In their University of California Press book,  Homelessness is a Housing Problem, authors Clayton Page Aldern and Gregg Colburn analyze the data.

In examining the rate of homeless per 1000 people, “they found communities with the highest housing costs had some of the highest rates of homelessness.”

In an article that appeared in the San Diego Union Tribune, the researchers noted they “are not suggesting that mental illness, addictions and other issues are not contributing factors to homelessness.

“That’s certainly not the point of the book,” Colburn said. “But I firmly believe that we can’t treat our way out of this problem. You could fix all the addiction in San Diego right now and you’d still have a problem with homelessness because there just aren’t places for people to go who have lower levels of income.”

Lisa Jones, executive vice president of strategic initiatives at the San Diego Housing Commission, agreed on a connection between housing and homelessness.

“High-cost rental markets that far outstrip area median incomes — and push renters into paying more than 50% of their income toward rent — certainly are a significant contributing factor to making households at high risk of experiencing homelessness,” she wrote in an email.

“When households do experience homelessness, those factors make it even harder for them to exit homelessness by renting in the private rental market,” Jones continued. “We also know that the longer a household experiences homelessness, the more likely other key quality-of-life factors will be affected, such as physical and mental well-being.”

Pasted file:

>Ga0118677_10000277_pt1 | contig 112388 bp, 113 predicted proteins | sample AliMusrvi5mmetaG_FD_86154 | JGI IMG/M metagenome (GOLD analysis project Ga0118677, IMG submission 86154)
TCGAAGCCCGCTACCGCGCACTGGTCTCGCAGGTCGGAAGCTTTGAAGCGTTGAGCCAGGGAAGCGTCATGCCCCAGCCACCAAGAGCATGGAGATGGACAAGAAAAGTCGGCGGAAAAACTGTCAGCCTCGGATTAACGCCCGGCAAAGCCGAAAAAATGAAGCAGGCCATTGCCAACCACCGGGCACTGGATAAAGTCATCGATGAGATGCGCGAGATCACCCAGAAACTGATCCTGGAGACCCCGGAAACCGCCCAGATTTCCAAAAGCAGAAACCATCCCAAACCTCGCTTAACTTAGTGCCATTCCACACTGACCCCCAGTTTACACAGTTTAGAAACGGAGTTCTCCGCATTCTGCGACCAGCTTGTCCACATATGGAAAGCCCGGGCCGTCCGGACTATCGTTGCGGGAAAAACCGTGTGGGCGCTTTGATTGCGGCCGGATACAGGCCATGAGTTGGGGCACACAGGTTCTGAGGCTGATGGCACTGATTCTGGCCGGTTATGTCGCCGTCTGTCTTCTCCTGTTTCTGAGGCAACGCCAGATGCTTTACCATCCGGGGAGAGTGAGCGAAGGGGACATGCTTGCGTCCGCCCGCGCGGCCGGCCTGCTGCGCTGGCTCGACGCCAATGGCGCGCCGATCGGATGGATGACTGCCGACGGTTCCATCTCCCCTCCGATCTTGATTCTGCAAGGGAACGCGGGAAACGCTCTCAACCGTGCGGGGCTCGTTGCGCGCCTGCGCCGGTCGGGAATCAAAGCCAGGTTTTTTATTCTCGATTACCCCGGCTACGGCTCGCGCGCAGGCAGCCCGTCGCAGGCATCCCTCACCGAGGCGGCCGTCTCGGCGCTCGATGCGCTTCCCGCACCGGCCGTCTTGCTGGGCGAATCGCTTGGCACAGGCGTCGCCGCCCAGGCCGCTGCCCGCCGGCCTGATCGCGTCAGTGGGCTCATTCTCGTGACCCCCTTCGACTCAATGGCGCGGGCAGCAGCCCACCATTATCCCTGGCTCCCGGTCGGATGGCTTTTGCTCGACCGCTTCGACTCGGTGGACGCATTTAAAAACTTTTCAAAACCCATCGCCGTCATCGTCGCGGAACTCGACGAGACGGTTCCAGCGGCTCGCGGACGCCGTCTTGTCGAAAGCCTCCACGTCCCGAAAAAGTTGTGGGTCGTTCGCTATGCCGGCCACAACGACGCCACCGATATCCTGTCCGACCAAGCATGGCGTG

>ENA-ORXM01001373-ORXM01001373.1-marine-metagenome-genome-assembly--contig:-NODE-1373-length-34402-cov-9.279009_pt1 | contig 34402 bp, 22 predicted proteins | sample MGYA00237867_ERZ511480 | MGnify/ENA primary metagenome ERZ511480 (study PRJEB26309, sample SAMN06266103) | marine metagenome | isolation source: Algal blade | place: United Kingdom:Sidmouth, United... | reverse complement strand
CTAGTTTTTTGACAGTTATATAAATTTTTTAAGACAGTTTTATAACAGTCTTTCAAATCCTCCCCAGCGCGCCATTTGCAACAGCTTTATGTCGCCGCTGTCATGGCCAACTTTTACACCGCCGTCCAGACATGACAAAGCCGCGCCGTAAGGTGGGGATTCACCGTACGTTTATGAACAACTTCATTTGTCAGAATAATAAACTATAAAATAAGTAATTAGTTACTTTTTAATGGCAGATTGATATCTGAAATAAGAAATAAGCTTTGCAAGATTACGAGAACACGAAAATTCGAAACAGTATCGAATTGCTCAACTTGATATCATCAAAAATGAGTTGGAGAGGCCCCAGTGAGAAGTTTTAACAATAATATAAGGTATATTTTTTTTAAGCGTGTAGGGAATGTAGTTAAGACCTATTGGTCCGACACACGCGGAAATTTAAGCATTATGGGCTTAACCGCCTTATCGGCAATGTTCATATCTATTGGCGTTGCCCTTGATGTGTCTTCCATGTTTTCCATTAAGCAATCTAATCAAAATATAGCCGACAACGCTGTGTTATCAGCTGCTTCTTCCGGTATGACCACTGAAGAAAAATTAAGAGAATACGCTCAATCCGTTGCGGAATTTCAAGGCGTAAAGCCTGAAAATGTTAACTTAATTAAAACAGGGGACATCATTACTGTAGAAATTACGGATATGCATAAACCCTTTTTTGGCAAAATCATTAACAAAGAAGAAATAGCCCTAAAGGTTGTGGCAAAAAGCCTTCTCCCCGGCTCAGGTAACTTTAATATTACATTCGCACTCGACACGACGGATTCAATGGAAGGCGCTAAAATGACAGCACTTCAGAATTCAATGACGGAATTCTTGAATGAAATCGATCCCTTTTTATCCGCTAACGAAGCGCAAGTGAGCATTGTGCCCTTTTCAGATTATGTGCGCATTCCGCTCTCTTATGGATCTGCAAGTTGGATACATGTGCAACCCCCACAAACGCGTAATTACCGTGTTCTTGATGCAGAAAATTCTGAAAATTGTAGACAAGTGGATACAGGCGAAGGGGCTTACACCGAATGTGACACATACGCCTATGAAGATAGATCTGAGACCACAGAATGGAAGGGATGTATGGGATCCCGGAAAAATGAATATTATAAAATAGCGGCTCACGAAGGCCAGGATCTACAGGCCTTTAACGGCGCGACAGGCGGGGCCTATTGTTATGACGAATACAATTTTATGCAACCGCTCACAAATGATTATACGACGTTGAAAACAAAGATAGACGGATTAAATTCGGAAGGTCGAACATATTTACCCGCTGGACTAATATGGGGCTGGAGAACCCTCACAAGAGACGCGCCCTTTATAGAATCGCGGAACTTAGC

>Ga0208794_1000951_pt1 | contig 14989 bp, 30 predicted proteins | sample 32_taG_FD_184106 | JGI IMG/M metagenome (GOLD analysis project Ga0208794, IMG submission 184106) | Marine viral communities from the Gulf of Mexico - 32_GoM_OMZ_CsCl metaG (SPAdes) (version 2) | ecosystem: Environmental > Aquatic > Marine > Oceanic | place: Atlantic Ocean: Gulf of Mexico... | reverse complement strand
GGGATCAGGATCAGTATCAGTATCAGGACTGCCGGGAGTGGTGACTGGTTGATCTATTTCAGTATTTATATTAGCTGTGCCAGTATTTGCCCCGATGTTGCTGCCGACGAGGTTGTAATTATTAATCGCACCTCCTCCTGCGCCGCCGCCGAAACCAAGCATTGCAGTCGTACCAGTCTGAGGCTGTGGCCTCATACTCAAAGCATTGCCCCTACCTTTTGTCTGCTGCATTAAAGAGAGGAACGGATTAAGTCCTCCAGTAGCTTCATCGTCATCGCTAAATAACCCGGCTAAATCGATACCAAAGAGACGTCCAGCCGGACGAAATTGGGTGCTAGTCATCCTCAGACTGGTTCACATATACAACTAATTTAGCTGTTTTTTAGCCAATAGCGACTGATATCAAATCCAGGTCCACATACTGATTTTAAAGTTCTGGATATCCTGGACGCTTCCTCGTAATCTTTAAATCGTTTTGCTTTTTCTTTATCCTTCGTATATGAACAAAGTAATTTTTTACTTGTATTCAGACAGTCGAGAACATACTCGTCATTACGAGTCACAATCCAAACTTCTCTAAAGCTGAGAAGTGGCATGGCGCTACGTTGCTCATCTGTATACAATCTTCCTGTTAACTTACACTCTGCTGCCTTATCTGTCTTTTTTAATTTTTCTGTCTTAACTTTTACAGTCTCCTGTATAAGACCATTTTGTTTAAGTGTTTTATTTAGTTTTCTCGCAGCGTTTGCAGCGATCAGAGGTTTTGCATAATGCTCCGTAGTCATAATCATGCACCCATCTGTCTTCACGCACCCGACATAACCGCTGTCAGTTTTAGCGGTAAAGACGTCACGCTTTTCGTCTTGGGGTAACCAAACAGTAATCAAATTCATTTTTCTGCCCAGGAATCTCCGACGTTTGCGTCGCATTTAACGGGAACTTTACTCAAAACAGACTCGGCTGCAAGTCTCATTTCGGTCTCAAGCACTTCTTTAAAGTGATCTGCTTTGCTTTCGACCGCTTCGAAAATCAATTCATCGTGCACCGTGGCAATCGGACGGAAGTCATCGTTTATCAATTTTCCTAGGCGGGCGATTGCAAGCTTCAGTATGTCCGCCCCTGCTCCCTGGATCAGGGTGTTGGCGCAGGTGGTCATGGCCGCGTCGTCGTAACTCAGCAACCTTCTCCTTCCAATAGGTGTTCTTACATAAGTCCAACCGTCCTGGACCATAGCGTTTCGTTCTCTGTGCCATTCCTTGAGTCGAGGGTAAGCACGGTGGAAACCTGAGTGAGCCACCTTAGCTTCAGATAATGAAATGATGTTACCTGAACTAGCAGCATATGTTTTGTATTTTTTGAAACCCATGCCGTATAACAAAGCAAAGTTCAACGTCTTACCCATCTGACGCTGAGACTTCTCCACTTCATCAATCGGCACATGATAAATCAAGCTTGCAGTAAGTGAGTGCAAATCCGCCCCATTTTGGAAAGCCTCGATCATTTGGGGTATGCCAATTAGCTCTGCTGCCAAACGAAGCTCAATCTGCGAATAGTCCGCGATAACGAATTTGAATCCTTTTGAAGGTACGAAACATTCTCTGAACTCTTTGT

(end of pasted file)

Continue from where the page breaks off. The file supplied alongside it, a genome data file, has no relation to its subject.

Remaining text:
Leaving the strict issue of causation aside, Reisig and Cooper suggest that they can solve the problem in a year—and yet, they put forth no provisions for things like permanent supportive housing.

“Permanent supportive housing is an intervention that combines affordable housing assistance with voluntary support services to address the needs of chronically homeless people,” the National Alliance to End Homelessness writes.

They note, “Investments in permanent supportive housing have historically helped decrease the numbers of individuals experiencing chronic homelessness. In addition to ending homelessness for people who are chronically homeless, research has demonstrated that permanent supportive housing can increase housing stability and improve health.”

As advocates will and have told us, we know how to address homelessness and permanent supportive housing is a key component of that—and yet there is no mention of it at all in the op-ed.

The other component of their argument is the notion that California’s drug laws are the cause of this problem—but while they cite figures for punishment, they never cite drug usage statistics.

Looking at CDC data on drug overdose deaths for 2021, California was at 26.6 deaths per 100,000.  That’s better than the four states being compared on homelessness.  New Jersey is at 32.4, Maryland at 42.8, Michigan at 31.5, and Illinois at 29.0.

Meanwhile, drug usage stats paint a relatively similar picture, California is 39th in their overall rating and 36th for drug use and addiction.  Illinois is 35th in drug use and addiction, New Jersey is 44th; Michigan on the other hand has one of the highest drug use rates at 13th, and Maryland is 30th.

In other words, California has fewer drug-related deaths than the four comparison states put forth by Reisig and Cooper, and it is in the bottom third of states in overall drug usage, ironically right at the same level as Illinois and Maryland and only New Jersey is doing significantly better.